Why Aspies Struggle in Customer Service

Dining room table with the quote "The people who give you their food give you their heart." - Cesar Chavez

“The people who give you their food give you their heart.” – Cesar Chavez

Working in customer service has provided much insight into my Aspergers. Although a generally nice person, I struggle knowing how to respond to people that I need to serve. Worries plagued me about being an awful person who could not be kind to others under stress. Perhaps I was not the sweet person that others claimed I was.

Now, I am usually  great with customers. Smiling, complimenting, and paying close attention to their needs are skills that are not difficult for me. In many ways, my deep desire to serve  and fear of offending others make me a good worker.

However, rudeness or crude jokes bring me to a halt. While other servers keep grinning and being sugary sweet, I struggle to simply look the person in the eyes. My first instinct is to run far away and hide. Yet, my job forces me to keep my feet grounded and continue helping my customer.

Why is it that other people can handle disgruntled customers so well? This questions has bothered me for the past couple of years. Finally, I connected my reactions to Aspergers.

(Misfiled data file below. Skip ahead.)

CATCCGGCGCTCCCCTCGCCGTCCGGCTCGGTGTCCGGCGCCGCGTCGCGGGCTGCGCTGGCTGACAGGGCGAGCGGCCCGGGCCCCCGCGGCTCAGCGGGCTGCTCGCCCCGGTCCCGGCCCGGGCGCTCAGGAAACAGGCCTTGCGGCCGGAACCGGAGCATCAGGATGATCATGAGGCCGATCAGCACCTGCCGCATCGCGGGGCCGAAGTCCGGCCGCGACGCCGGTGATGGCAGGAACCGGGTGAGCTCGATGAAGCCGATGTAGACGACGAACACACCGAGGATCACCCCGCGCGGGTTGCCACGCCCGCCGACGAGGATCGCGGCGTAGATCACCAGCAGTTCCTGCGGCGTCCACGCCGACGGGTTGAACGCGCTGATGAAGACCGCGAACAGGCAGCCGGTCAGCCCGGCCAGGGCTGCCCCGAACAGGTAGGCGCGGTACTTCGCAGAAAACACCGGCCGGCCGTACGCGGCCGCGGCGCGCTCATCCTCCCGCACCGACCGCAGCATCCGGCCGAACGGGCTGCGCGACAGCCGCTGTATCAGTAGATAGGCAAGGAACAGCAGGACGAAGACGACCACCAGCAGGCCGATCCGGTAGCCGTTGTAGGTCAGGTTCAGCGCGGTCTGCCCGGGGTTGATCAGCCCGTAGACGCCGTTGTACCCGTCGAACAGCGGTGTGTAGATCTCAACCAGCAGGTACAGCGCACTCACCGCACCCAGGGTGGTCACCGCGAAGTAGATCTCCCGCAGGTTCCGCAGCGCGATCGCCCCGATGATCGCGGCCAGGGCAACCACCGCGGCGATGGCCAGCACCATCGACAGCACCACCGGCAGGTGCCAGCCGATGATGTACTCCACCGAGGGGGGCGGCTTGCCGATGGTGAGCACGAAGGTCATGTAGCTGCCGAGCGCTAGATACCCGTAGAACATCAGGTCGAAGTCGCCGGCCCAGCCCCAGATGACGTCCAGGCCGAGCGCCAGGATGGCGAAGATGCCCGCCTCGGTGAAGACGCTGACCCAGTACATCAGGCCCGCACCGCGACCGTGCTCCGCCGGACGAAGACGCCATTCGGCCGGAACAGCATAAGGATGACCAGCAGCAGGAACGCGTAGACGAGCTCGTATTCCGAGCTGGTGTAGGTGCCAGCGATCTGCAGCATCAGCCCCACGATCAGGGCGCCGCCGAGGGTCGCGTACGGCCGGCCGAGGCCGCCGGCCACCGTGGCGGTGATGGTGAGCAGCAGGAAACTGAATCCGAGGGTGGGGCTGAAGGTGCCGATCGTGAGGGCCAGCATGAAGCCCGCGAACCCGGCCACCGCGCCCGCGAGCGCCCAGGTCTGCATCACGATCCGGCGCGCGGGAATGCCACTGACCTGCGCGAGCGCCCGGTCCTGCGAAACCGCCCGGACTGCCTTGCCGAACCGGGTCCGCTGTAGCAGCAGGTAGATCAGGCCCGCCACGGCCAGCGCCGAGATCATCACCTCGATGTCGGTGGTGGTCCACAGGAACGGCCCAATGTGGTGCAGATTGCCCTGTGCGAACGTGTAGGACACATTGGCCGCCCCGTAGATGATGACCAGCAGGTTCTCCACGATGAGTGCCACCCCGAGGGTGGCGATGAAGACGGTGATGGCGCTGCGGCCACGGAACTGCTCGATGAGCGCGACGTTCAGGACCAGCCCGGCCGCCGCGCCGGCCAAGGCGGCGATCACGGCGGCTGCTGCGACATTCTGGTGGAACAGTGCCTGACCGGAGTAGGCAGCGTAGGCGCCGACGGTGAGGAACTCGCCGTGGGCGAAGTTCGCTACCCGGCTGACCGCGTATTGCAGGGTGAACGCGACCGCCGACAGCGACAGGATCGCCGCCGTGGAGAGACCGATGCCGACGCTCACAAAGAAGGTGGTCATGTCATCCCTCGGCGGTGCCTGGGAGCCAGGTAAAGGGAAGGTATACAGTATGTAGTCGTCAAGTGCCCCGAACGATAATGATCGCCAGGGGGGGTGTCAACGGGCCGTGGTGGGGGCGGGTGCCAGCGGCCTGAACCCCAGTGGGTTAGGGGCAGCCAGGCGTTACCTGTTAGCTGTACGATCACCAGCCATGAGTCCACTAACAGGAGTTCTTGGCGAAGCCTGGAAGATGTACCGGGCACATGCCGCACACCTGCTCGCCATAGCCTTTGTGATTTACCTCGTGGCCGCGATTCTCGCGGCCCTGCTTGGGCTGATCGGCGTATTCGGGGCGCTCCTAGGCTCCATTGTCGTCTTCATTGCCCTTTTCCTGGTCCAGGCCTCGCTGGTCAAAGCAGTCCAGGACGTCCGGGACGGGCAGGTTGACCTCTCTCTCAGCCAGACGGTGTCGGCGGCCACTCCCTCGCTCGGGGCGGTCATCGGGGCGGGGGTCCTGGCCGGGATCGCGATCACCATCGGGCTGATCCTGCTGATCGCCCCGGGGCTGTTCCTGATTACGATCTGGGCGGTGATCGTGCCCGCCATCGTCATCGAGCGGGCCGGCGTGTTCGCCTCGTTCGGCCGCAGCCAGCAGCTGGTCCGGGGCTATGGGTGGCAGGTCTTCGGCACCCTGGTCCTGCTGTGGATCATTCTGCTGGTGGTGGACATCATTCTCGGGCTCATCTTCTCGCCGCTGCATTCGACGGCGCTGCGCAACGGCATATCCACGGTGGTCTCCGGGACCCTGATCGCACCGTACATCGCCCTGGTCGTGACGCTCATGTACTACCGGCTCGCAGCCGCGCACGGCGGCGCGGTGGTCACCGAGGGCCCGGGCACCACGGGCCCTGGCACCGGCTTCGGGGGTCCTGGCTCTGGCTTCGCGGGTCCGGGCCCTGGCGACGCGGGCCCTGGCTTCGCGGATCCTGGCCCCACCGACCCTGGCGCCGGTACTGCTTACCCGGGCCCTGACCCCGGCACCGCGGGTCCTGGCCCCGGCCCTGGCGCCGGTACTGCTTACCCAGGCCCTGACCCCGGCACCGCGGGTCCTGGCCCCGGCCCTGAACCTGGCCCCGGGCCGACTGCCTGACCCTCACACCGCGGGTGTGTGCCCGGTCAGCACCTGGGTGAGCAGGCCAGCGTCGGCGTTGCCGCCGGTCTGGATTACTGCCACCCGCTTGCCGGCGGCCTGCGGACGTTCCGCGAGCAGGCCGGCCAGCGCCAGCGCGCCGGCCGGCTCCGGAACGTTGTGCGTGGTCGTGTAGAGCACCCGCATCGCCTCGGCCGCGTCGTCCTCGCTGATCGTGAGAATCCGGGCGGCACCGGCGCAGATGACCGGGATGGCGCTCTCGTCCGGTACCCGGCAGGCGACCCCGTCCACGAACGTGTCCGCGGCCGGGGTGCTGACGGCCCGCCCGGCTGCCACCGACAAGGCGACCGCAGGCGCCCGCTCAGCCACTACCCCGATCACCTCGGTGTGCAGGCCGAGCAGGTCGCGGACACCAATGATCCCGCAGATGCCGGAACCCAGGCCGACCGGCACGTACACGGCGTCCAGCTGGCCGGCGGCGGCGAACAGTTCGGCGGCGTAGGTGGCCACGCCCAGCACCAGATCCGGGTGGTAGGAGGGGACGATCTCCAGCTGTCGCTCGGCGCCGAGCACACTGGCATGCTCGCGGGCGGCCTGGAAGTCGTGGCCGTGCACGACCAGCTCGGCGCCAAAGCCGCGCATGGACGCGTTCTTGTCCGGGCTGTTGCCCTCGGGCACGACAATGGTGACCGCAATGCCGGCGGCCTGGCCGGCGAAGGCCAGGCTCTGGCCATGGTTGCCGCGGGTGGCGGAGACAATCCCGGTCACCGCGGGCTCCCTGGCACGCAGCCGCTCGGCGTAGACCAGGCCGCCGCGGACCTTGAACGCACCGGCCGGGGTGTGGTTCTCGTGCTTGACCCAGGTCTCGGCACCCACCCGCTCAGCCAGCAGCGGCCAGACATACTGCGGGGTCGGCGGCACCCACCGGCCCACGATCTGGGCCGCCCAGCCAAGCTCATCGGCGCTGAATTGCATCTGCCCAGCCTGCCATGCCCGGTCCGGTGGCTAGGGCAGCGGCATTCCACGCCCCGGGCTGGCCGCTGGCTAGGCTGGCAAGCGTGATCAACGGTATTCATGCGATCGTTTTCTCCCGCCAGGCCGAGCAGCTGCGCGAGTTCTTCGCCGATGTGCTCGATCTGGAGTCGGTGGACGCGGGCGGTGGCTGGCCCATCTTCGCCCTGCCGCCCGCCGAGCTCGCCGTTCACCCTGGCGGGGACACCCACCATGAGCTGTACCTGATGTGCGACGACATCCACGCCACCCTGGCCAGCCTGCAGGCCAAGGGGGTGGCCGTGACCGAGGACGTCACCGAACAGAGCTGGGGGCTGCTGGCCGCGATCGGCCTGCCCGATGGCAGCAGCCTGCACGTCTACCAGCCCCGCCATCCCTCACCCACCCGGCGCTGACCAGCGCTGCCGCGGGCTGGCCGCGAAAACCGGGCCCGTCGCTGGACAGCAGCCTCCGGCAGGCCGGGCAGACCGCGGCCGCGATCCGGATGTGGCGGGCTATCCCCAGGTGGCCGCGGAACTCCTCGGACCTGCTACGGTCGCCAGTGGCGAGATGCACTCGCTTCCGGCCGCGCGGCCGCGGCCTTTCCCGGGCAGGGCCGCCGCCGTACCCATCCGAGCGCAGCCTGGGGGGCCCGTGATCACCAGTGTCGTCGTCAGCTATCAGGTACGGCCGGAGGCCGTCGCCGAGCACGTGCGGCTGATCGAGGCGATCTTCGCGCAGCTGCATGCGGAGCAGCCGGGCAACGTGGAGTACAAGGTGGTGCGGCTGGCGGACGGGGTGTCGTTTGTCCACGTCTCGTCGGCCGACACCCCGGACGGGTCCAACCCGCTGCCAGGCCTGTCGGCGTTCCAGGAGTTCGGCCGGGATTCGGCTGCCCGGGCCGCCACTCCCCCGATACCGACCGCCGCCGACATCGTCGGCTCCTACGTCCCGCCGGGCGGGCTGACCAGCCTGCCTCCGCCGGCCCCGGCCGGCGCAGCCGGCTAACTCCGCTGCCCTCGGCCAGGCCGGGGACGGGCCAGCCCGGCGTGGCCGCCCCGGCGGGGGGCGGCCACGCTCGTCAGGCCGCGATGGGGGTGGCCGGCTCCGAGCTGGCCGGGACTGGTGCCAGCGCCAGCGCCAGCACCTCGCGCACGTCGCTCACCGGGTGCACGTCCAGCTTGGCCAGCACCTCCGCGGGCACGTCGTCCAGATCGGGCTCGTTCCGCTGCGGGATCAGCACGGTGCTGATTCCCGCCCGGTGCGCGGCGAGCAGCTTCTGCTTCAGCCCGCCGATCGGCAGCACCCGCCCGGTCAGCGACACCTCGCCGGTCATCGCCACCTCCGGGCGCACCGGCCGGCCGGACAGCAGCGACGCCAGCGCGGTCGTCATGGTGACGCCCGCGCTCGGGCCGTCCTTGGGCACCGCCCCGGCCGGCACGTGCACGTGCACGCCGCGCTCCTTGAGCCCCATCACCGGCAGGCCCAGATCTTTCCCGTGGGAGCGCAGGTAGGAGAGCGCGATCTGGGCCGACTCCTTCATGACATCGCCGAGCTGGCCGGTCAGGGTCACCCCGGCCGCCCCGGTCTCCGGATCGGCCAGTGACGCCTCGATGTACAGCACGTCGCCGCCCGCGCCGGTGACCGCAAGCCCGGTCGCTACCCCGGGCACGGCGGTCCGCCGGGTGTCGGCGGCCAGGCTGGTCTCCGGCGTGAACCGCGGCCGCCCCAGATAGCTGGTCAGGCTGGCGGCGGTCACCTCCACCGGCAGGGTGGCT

Coworkers are just as annoyed with customers as I am. Sure, they smile just as brightly and are cheery. However, they complain and gripe about anyone who bugged them at all. The grins and politeness are fake. Inside, they are stewing angrily.

My Aspergers makes lying difficult. How could I stand in front of someone and act like they are my best friend when they just chewed me out because our policy states you must have an ID to drink alcohol? Try as I might, my face begins to show my frustration, confusion, and fear. Faking cheerfulness to the customer’s face and than making fun of them later is not something I can do.

Funnily enough, realizing this made me understand something even deeper. Not only am I unable to do those actions, I do not want to act like that. Instead, I want to love my customers through good service even if they are rude to me. With my faith and sense of morals to help, this is possible but not easy.

Customer service is not any easy job for anyone, but Aspergers makes it even more difficult. However, the challenge of remaining polite while not being two-faced is one that I am willing to take. Life may not be simple, but even the smallest actions can make an impact on others. That is how I hope to touch my customers even if they are unkind to me.

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8 thoughts on “Why Aspies Struggle in Customer Service

  1. Nick Sifniotis says:

    “Not only am I unable to do those actions, I do not want to act like that. Instead, I want to love my customers through good service even if they are rude to me.”

    Champion! I feel exactly the same way

  2. Luanne says:

    I have a lot to understand about Aspergers because it sounds like you do much better in social situations than I do.

  3. My daughter’s honesty, though sometimes a bit harsh (she’s only 13), is one of the things I love most about her. I would never want that to change, and I’m glad you’re able to recognize this as a positive quality in yourself 🙂

  4. Your posts are always interesting!

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